Global factors are expected to push food company Glanbia’s sales even higher in the second part of the year.
Glanbia CEO John Moloney said that the outlook for the group had improved and the group said it was now expecting growth of between 8% and 10%.
“The overall outlook for the group for the remainder of the year is positive and we are upgrading our guidance for 2012 to 8% to 10% growth in adjusted earnings per share on a constant currency basis,” he said
For the first half of the year Glanbia returned a profit for the period ending June 30 2012 of more than €85 million on revenue of €1.4 billion.
The results are a landmark in Glanbia’s history as their profits before taxation passed €100m for a half for the first time.
This was the group’s profits coming from the three main subsidiaries, US Cheese, Global Nutritionals and Dairy Ireland.
The majority of Glanbia’s profits came from its US Cheese and Global Nutritionals business, which returned a combined operating profit of €70.2m.
The report described the performance of US cheese business as “reasonable”. The price for cheese in the was down for the first half of the year, but due to drought conditions in the US it is expected that the price will improve for the second half of the year.
The Global Nutritionals business was the outstanding performer in the first half of the year.
Glanbia reported strong growth in both revenue and earnings before interest tax and amortisation.
The Global Nutritionals division ingredient technologies benefited from the increase in whey prices and worked as a natural hedge that the impact of whey prices had on other divisions within the nutritional business.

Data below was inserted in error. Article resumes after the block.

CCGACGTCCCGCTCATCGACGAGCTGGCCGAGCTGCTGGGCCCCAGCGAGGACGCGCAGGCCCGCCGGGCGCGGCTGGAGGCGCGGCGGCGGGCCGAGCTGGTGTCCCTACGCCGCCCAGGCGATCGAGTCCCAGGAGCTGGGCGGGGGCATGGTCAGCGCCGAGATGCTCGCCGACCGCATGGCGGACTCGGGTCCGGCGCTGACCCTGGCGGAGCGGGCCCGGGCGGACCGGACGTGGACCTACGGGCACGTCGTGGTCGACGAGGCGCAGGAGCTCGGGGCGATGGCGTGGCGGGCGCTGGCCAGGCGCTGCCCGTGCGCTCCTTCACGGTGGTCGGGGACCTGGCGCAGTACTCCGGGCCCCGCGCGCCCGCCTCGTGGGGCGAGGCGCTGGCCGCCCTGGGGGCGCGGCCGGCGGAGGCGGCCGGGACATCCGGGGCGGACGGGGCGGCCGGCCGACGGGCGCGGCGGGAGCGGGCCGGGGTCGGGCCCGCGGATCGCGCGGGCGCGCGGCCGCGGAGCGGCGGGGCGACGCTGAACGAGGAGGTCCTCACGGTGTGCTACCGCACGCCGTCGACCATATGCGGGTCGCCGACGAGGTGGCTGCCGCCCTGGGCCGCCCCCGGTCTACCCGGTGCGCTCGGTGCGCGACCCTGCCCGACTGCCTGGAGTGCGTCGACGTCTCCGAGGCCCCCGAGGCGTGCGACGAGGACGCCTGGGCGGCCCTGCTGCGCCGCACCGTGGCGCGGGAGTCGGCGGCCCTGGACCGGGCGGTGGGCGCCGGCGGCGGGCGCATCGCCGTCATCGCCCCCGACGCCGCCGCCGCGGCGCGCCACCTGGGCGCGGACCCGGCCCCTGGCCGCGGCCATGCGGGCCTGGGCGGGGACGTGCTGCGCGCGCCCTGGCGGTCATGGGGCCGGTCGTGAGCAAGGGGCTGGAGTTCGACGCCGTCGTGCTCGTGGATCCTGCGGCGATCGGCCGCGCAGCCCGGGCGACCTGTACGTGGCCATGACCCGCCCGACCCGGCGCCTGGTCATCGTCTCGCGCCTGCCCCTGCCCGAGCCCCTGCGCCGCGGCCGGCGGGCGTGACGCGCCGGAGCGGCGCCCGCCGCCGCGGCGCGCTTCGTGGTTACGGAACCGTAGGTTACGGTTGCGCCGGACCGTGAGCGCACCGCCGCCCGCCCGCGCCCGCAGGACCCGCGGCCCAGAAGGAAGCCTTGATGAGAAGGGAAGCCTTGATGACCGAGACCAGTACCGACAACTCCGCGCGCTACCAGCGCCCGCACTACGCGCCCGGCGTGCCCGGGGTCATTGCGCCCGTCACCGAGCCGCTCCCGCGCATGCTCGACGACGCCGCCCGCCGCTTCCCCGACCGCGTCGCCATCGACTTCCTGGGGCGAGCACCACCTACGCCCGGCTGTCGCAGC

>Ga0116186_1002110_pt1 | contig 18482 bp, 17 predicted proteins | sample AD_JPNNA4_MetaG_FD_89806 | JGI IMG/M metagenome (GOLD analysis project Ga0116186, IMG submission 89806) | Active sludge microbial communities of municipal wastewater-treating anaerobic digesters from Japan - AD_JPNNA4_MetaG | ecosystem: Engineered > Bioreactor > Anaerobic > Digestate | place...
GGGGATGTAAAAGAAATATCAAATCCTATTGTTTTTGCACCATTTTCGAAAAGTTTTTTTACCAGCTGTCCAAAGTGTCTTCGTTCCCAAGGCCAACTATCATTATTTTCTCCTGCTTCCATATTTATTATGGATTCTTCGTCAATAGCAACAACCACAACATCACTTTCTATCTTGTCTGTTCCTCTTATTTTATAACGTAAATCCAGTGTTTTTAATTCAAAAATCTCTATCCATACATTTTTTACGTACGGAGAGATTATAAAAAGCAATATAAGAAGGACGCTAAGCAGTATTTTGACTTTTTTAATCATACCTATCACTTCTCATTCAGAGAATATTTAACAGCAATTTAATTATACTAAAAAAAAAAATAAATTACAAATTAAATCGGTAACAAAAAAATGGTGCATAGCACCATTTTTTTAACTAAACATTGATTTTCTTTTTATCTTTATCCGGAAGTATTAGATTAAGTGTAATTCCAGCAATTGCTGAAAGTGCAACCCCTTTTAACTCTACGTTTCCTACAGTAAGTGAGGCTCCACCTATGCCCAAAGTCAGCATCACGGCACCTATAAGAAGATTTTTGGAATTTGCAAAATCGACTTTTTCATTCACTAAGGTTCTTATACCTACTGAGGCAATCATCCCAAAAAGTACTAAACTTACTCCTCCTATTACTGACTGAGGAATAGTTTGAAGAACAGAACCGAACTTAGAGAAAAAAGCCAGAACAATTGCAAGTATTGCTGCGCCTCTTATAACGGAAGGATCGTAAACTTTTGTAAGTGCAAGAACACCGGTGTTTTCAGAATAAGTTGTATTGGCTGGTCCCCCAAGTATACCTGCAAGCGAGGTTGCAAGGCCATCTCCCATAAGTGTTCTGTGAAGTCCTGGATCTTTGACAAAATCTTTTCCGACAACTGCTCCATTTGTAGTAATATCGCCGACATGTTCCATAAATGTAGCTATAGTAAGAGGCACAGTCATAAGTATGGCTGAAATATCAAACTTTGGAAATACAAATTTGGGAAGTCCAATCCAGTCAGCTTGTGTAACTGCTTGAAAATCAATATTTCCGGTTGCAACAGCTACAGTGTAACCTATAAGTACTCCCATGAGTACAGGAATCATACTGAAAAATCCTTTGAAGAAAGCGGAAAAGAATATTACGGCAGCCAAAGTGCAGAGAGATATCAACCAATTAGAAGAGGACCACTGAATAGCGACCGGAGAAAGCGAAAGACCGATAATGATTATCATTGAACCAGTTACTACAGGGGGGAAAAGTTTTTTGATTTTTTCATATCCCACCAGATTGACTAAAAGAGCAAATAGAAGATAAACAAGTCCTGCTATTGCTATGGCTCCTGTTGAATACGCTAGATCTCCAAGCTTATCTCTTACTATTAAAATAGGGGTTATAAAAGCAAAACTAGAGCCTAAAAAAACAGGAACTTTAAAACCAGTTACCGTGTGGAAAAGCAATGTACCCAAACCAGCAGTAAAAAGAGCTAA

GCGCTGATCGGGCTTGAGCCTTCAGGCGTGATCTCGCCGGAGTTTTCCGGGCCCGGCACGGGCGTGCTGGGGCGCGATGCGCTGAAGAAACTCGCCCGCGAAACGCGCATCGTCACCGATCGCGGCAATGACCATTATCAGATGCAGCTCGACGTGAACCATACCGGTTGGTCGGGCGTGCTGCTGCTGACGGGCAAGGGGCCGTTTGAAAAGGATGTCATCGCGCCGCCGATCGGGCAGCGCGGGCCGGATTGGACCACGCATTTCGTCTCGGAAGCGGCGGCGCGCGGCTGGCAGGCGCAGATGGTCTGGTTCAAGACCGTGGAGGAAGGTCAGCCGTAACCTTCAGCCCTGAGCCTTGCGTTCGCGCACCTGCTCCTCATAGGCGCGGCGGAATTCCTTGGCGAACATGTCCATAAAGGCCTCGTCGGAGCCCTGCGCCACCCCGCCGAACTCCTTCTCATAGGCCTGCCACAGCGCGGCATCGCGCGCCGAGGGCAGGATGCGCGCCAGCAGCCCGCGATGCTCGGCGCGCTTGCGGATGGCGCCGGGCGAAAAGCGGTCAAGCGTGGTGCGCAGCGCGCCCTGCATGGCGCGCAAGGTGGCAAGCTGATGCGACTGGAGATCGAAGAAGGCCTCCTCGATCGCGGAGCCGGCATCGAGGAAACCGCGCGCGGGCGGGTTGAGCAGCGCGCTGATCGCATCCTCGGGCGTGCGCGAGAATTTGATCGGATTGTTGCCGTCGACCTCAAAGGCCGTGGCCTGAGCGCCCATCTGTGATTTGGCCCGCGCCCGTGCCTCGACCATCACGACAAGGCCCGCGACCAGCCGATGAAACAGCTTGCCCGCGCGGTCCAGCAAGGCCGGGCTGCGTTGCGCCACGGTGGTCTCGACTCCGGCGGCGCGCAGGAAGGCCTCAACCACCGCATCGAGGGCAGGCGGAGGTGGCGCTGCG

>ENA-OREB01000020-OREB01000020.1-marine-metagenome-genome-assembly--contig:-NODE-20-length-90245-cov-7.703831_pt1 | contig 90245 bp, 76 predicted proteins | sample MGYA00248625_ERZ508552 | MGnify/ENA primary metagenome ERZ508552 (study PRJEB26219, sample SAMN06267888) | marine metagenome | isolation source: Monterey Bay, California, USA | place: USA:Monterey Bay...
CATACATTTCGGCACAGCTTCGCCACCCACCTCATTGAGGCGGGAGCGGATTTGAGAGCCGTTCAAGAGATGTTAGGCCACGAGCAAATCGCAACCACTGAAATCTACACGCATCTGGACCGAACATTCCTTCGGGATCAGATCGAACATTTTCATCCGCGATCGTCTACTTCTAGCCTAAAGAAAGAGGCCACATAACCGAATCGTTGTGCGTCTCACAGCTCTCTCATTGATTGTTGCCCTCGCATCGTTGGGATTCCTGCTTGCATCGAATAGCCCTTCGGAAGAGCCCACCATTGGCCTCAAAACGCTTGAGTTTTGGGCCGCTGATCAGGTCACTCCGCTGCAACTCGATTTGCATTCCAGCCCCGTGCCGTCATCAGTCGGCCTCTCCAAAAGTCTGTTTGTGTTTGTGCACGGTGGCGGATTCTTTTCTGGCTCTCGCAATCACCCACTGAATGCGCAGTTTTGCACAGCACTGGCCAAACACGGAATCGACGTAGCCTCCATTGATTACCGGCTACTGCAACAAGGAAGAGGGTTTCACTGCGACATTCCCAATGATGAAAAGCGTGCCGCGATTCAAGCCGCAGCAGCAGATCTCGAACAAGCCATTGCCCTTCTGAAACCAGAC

Global Nutritionals is expected to benefit from the ongoing trend among consumers towards healthier products. The company expects a new patented technology that reduces sugar in cereal bars to drive profits in the near future.
Glanbia’s domestic dairy business did not perform as strongly as the international sector.
The sector posted an operating profit of €27.8m, down more than 13% on the same period last year.
The profits were hit by a challenging dairy market and with global dairy prices declining due to excess production of milk in key markets.
“Overall performance for the full year is expected to be behind 2011, although this will be partially offset by the ongoing efficiency and cost management programmes being implemented in DairyIngredients,” the report said.
The poor performance in dairy had a knock-on effect, resulting in lower sales of feed and fertiliser through the agribusiness section.
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